It is not difficult to perceive that the very fragmentariness, -from the point of view of formal history,-incompleteness of the Gospel records, has been conducive to this result. There is enough detail to convince us of the historical reality of the life, and of its relation to the time in which, and the surroundings among which it was lived; -there is too little to impede our apprehension of the fact that no single age, and no special surroundings, could exhaust its significance. The universal aspect of the life of Christ is no doubt chiefly characteristic (at any rate in its deeper, spiritual sense,) of the Gospel of St. John, but it is also continually and unmistakeably present in the Synoptics. Perhaps there is no more significant instance of it than the way in which the writer of the second Gospel (regarded by critics as being in all probability one of the common sources from which the Gospels of St. Matthew and St. Luke were derived,) strikes immediately into the adult life and opening ministry of the Lord, ignoring entirely those details of His birth and infancy with which the first and third Gospels supply us. The second and fourth Gospels alike commence the historical narrative with the preaching of John the Baptist, and their great dissimilarity, in most respects, only serves to emphasize the fact that their writers (in common with all earliest Christians,) accounted the earthly details of the earthly life, the date and manner of birth, the national descent, the human parentage, of very minor importance in comparison with that higher and more penetrating conception of their Lord, which represents Him as having neither "beginning of life nor end of days." In the language of St. Paul, "though they had known Christ after the flesh, now knew they Him so no more."3 To men thus possessed with the realization of their Master's continual and ever present life, it would have seemed an impossible absurdity to throw any doubt upon His Divine personality and mission because of the existence of two (possibly more) entirely discrepant genealogies, or because the accounts of His birth and parentage presented some points of divergence and difficulty, or the testimony to His resurrection was such that even among the earliest disciples "some doubted."4 To them the historical aspect of His life was not that of primary importance, but the door through which they had passed in order to attain that deeper, truer apprehension of Him which rendered their witness so powerful and convincing. If we want to share in their faith, and to partake in their vision, we must do as they did,-pass beyond the historical to the eternal and universal aspect of the living Lord, and experience for ourselves His abiding and constraining presence; then we shall look back upon the history, so much as we possess of it, with wholly different feelings. It will be to us the justification, not the basis of our faith; so that we shall be without fear of being robbed by critical results of that which no criticism can touch, or doubt obscure: "the light of the knowledge of the glory of God in the face of Jesus Christ."5 It is this to which the Gospels were intended to lead us, not to rest in the record which they have preserved for us, but to rise above and beyond that record to Him of Whom it tells, and the true testimony to Whom is not that of man, but of the Spirit bearing witness with our spirit.6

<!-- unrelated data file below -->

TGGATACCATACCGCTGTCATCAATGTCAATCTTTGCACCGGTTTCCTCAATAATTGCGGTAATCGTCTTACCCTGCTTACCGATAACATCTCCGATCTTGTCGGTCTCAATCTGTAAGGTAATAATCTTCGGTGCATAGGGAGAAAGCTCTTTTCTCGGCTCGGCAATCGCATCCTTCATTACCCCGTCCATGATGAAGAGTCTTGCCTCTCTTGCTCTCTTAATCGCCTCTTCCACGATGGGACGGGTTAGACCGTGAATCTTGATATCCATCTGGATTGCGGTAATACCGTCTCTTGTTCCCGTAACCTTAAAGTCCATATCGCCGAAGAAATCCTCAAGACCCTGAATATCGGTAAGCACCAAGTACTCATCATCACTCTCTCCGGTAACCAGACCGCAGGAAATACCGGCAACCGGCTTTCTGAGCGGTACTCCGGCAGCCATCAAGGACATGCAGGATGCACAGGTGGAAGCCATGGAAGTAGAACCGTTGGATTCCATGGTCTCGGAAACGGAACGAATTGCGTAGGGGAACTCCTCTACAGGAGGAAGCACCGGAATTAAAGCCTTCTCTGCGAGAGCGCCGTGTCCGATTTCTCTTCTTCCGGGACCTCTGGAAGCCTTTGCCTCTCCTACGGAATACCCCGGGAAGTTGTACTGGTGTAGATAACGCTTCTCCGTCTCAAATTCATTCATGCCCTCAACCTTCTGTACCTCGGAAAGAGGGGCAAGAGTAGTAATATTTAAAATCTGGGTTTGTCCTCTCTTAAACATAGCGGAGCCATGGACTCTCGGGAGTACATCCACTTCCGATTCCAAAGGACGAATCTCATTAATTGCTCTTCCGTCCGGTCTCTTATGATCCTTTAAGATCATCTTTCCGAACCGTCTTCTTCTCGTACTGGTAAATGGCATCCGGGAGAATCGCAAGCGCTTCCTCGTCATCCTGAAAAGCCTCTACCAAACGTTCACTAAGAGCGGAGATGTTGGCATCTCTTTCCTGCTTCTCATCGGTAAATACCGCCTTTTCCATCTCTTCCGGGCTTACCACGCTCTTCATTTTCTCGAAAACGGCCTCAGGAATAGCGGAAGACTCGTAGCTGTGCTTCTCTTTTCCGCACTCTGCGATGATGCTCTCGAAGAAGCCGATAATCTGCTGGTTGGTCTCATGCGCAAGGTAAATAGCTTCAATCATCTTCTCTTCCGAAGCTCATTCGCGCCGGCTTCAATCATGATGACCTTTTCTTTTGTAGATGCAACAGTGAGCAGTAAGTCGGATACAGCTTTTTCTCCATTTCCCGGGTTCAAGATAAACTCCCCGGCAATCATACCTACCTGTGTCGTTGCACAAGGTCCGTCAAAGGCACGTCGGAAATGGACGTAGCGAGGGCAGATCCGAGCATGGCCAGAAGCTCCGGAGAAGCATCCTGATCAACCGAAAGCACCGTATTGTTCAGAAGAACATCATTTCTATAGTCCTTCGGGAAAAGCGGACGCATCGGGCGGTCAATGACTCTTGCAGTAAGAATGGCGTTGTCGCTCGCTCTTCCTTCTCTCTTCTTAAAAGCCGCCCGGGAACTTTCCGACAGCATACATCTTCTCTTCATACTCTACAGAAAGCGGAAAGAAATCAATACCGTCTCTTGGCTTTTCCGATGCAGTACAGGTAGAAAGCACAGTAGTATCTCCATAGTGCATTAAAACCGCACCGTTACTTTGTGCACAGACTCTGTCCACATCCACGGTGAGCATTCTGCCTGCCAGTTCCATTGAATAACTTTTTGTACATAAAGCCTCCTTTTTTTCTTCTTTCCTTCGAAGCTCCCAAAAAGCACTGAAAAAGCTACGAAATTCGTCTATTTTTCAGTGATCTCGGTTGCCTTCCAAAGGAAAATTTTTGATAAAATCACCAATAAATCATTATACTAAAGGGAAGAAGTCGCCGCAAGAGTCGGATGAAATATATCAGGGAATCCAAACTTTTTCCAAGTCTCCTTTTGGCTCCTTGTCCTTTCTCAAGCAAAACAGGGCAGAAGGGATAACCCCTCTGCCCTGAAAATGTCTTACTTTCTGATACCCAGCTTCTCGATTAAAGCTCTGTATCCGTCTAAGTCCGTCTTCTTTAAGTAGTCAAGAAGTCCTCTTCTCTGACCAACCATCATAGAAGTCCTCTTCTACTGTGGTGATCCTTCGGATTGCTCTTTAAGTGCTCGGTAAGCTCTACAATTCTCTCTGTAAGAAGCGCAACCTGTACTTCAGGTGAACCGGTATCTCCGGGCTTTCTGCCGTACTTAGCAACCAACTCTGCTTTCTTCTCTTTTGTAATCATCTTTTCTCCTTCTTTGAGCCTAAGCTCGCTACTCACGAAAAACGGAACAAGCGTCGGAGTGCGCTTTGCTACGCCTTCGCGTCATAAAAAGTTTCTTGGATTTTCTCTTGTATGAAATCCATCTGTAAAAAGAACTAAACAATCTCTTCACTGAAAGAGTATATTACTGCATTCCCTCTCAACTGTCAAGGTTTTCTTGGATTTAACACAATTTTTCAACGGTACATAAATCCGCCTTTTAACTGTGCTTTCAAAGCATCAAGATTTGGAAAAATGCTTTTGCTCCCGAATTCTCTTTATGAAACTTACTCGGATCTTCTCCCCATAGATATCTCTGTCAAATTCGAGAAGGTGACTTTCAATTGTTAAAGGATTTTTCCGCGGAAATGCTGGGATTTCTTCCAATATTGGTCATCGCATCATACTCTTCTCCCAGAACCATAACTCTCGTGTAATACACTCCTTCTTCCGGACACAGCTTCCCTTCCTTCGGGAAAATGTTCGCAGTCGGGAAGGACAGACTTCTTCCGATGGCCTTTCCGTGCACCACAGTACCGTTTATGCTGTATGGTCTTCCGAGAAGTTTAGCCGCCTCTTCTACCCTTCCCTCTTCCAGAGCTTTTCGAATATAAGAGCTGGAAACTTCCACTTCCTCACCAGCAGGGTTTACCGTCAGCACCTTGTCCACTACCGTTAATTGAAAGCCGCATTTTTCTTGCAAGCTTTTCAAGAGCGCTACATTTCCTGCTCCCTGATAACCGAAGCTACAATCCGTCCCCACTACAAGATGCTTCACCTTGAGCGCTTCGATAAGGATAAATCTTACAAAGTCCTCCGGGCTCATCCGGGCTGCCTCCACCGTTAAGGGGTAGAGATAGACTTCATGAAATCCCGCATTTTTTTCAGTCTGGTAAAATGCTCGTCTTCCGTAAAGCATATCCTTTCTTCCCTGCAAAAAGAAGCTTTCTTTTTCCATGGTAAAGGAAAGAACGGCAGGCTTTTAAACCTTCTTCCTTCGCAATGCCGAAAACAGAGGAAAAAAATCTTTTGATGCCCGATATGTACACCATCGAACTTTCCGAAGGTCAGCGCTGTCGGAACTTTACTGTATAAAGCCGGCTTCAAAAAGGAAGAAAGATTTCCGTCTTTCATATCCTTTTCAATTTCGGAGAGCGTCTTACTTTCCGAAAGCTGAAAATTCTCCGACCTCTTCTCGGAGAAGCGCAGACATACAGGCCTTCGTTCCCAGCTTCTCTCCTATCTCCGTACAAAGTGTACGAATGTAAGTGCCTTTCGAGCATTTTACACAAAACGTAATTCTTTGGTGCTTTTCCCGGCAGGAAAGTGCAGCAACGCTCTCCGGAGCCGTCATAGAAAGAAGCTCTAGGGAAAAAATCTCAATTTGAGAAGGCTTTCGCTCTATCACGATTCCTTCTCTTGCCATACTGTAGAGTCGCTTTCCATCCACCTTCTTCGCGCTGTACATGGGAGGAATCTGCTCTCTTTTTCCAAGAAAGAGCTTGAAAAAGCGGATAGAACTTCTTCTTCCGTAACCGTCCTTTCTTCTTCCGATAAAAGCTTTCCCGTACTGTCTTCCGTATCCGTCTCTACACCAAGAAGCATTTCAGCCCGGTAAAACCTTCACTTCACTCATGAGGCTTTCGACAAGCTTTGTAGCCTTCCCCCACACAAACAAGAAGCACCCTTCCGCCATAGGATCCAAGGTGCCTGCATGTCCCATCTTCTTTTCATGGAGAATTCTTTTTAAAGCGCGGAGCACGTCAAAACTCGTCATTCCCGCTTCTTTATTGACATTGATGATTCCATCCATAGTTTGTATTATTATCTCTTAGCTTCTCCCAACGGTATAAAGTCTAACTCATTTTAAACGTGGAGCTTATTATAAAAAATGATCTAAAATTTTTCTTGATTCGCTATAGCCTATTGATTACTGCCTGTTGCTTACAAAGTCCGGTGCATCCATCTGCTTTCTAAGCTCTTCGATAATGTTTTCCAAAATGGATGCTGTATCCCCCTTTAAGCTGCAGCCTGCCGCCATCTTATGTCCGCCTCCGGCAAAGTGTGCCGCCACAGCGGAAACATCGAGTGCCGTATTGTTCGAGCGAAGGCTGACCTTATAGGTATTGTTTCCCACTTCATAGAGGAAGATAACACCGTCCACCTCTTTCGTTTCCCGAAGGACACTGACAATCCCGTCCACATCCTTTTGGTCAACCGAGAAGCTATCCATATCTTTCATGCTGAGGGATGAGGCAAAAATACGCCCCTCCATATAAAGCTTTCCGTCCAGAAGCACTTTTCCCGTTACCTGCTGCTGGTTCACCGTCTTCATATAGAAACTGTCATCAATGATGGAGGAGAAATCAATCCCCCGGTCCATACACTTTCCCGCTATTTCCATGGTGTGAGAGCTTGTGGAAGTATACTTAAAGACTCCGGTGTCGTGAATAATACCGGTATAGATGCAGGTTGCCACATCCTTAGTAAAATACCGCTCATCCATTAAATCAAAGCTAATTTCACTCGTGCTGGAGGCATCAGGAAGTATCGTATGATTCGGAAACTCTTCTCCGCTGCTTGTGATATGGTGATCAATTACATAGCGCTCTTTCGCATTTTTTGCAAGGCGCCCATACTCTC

If we have attained this position, it will not appear to us an anomaly, but full of deep and hopeful meaning, that the historical aspect of our Lord's life is just now beset to so many minds with difficulty and perplexity. We have thought too exclusively of it. We have been inclined to rest in the past,-to think more of what Christ was, or was thought to be, during the brief period of His earthly ministry and suffering, than of what He is eternally. These doubts and questionings are to bring us back to a truer and more adequate apprehension of that Divine, indissoluble bond between Him and ourselves, which is what gives to His life on earth its whole validity. We shall not prize its records the less, but the more, because we have been led to appreciate them at their true worth, as not themselves the foundation of our faith, but as guides and incentives to the personal knowledge of God in Christ, which is alone sufficient for that foundation. With this conviction in our minds, the testimony of the Gospels themselves to the universal rather than the historical aspect of our Lord's life, becomes strikingly apparent. The narratives are not vague; in all that they tell us, they are full of precise, vivid, characteristic detail, but how much they do not tell, and how suggestive is their silence. The uncertainty of authorship, the complete absence of information on periods (such as those of the youth and early manhood of our Lord,) about which we have a natural desire to know, the slender evidence on which some of the principal events in the life rests; more than all perhaps the absence of particular maxims which so emphasizes the world-embracing application of our Lord's teaching even in the fragmentary condition in which it has come down to us, these facts all point to the same conclusion, viz.: that not Christ "after the flesh," but Christ in that unchangeable relation which is independent of time and circumstance is He in Whose power we are to live and die.